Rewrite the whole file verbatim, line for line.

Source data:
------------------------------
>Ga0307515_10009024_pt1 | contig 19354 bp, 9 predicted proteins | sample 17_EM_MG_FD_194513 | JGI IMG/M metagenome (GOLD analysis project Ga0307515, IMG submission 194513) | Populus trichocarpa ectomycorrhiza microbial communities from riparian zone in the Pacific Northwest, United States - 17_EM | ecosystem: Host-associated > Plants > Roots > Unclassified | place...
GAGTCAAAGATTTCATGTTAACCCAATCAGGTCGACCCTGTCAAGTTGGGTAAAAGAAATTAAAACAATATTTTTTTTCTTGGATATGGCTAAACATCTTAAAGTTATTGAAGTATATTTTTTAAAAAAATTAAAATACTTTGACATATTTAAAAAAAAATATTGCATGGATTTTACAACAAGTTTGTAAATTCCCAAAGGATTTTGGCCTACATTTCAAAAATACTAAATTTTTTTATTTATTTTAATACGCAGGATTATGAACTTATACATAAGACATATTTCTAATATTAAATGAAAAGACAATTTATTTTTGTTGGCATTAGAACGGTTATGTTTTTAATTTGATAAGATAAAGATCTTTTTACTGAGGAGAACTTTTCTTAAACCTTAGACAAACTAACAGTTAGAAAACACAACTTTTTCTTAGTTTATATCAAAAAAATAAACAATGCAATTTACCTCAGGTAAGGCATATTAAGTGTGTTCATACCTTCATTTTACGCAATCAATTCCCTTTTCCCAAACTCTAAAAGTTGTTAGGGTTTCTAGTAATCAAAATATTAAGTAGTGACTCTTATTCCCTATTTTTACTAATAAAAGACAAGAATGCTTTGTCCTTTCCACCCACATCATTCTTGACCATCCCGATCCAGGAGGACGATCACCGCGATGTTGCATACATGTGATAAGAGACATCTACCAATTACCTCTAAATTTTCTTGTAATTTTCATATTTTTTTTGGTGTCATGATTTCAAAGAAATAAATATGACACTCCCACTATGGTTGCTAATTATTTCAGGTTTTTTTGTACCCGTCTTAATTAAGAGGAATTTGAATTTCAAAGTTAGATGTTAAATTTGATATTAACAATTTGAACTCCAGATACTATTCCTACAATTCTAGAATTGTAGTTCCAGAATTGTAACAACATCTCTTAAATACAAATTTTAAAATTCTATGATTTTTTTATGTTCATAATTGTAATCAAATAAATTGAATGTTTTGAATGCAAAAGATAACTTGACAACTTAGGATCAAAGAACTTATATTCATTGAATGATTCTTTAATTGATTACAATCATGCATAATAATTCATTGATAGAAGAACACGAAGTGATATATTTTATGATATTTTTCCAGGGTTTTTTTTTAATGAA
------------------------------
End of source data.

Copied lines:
>Ga0307515_10009024_pt1 | contig 19354 bp, 9 predicted proteins | sample 17_EM_MG_FD_194513 | JGI IMG/M metagenome (GOLD analysis project Ga0307515, IMG submission 194513) | Populus trichocarpa ectomycorrhiza microbial communities from riparian zone in the Pacific Northwest, United States - 17_EM | ecosystem: Host-associated > Plants > Roots > Unclassified | place...
GAGTCAAAGATTTCATGTTAACCCAATCAGGTCGACCCTGTCAAGTTGGGTAAAAGAAATTAAAACAATATTTTTTTTCTTGGATATGGCTAAACATCTTAAAGTTATTGAAGTATATTTTTTAAAAAAATTAAAATACTTTGACATATTTAAAAAAAAATATTGCATGGATTTTACAACAAGTTTGTAAATTCCCAAAGGATTTTGGCCTACATTTCAAAAATACTAAATTTTTTTATTTATTTTAATACGCAGGATTATGAACTTATACATAAGACATATTTCTAATATTAAATGAAAAGACAATTTATTTTTGTTGGCATTAGAACGGTTATGTTTTTAATTTGATAAGATAAAGATCTTTTTACTGAGGAGAACTTTTCTTAAACCTTAGACAAACTAACAGTTAGAAAACACAACTTTTTCTTAGTTTATATCAAAAAAATAAACAATGCAATTTACCTCAGGTAAGGCATATTAAGTGTGTTCATACCTTCATTTTACGCAATCAATTCCCTTTTCCCAAACTCTAAAAGTTGTTAGGGTTTCTAGTAATCAAAATATTAAGTAGTGACTCTTATTCCCTATTTTTACTAATAAAAGACAAGAATGCTTTGTCCTTTCCACCCACATCATTCTTGACCATCCCGATCCAGGAGGACGATCACCGCGATGTTGCATACATGTGATAAGAGACATCTACCAATTACCTCTAAATTTTCTTGTAATTTTCATATTTTTTTTGGTGTCATGATTTCAAAGAAATAAATATGACACTCCCACTATGGTTGCTAATTATTTCAGGTTTTTTTGTACCCGTCTTAATTAAGAGGAATTTGAATTTCAAAGTTAGATGTTAAATTTGATATTAACAATTTGAACTCCAGATACTATTCCTACAATTCTAGAATTGTAGTTCCAGAATTGTAACAACATCTCTTAAATACAAATTTTAAAATTCTATGATTTTTTTATGTTCATAATTGTAATCAAATAAATTGAATGTTTTGAATGCAAAAGATAACTTGACAACTTAGGATCAAAGAACTTATATTCATTGAATGATTCTTTAATTGATTACAATCATGCATAATAATTCATTGATAGAAGAACACGAAGTGATATATTTTATGATATTTTTCCAGGGTTTTTTTTTAATGAA